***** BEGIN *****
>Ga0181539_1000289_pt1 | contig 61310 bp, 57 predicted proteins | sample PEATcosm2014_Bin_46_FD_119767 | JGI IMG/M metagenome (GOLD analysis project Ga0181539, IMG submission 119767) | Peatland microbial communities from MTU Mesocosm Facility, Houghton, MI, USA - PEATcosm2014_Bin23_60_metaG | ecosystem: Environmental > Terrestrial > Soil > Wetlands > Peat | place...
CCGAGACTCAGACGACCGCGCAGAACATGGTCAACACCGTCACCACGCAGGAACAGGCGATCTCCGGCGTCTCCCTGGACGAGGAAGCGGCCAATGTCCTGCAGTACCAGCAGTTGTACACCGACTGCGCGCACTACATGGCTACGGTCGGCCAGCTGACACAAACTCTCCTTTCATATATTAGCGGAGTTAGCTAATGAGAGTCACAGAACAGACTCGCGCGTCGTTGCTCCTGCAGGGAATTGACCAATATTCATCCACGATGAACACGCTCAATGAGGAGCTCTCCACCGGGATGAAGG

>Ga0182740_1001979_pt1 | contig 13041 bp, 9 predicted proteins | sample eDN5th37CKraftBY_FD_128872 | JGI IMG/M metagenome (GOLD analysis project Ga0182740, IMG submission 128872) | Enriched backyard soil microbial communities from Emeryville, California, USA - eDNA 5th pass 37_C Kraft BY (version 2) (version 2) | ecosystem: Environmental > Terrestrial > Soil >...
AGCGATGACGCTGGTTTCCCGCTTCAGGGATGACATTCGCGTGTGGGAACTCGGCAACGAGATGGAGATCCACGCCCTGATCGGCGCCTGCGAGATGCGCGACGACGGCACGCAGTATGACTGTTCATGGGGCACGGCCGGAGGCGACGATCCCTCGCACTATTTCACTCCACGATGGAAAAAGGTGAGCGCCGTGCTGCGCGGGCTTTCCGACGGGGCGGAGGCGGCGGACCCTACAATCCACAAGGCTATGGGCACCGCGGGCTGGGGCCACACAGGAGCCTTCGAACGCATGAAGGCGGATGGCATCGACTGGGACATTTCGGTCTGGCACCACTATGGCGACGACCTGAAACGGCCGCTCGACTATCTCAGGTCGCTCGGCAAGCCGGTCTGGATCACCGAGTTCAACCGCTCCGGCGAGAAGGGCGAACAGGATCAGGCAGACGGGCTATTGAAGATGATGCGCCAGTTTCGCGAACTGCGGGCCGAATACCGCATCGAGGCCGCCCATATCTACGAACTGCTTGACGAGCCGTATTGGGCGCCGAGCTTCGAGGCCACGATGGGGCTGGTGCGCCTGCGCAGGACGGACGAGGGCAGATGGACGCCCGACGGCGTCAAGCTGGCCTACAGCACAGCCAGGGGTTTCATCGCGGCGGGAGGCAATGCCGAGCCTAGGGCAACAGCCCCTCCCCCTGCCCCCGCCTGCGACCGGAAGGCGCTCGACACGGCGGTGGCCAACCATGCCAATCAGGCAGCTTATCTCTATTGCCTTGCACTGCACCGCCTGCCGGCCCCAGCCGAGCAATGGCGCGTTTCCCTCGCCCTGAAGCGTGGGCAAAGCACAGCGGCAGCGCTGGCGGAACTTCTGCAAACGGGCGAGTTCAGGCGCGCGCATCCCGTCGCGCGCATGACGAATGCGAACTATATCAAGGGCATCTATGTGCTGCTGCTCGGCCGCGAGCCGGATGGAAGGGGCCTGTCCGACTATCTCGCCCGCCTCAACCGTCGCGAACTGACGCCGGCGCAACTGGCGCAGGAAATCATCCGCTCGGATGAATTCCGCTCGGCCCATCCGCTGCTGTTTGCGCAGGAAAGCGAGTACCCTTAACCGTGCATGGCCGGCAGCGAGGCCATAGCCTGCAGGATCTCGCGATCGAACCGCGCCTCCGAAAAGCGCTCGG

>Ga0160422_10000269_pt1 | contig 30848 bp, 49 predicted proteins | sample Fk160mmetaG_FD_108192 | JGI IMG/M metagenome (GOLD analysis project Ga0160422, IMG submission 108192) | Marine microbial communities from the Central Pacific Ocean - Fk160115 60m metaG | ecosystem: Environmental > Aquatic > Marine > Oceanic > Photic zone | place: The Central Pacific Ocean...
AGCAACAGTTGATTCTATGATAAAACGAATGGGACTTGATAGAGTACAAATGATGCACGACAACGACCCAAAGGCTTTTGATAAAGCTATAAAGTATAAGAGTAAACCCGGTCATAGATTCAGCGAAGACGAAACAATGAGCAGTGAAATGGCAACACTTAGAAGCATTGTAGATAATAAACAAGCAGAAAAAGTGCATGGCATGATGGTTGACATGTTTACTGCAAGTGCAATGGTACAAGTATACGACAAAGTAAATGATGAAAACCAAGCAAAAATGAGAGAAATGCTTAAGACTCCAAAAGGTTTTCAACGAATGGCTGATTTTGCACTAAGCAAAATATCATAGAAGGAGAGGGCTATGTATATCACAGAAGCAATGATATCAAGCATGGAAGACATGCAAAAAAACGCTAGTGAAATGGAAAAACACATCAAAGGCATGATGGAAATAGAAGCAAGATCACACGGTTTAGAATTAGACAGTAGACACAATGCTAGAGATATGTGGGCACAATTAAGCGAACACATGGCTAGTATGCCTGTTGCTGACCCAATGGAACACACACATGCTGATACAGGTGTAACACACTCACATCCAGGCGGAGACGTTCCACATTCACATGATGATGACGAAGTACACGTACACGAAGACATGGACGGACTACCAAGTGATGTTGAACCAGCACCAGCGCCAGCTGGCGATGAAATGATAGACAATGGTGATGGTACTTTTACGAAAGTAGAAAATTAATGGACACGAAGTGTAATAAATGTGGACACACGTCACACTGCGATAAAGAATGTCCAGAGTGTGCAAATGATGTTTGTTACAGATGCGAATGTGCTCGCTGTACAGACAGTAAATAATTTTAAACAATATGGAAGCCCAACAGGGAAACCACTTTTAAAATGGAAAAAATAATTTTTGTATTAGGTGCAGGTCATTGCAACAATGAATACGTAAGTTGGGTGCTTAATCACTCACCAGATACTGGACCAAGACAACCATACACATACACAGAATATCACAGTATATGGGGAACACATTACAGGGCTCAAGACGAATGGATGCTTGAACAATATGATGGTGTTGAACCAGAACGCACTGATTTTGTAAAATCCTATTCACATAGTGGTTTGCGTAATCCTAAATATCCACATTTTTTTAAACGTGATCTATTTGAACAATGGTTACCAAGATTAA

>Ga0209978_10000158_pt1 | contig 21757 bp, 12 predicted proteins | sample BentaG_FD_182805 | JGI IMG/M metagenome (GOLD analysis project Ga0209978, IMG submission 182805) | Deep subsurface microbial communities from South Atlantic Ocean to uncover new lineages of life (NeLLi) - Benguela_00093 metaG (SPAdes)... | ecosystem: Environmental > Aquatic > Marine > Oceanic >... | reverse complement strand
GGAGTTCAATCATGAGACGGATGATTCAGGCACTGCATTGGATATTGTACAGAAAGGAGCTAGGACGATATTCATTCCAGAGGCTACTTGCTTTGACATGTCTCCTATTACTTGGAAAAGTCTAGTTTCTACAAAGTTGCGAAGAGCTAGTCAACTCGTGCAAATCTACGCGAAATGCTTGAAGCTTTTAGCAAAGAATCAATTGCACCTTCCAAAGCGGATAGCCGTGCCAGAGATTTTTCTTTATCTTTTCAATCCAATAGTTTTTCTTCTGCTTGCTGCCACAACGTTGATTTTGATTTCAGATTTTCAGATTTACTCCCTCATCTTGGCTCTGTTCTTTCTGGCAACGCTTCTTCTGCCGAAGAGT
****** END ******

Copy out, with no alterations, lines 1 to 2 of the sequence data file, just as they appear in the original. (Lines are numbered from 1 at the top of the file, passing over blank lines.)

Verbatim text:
>Ga0181539_1000289_pt1 | contig 61310 bp, 57 predicted proteins | sample PEATcosm2014_Bin_46_FD_119767 | JGI IMG/M metagenome (GOLD analysis project Ga0181539, IMG submission 119767) | Peatland microbial communities from MTU Mesocosm Facility, Houghton, MI, USA - PEATcosm2014_Bin23_60_metaG | ecosystem: Environmental > Terrestrial > Soil > Wetlands > Peat | place...
CCGAGACTCAGACGACCGCGCAGAACATGGTCAACACCGTCACCACGCAGGAACAGGCGATCTCCGGCGTCTCCCTGGACGAGGAAGCGGCCAATGTCCTGCAGTACCAGCAGTTGTACACCGACTGCGCGCACTACATGGCTACGGTCGGCCAGCTGACACAAACTCTCCTTTCATATATTAGCGGAGTTAGCTAATGAGAGTCACAGAACAGACTCGCGCGTCGTTGCTCCTGCAGGGAATTGACCAATATTCATCCACGATGAACACGCTCAATGAGGAGCTCTCCACCGGGATGAAGG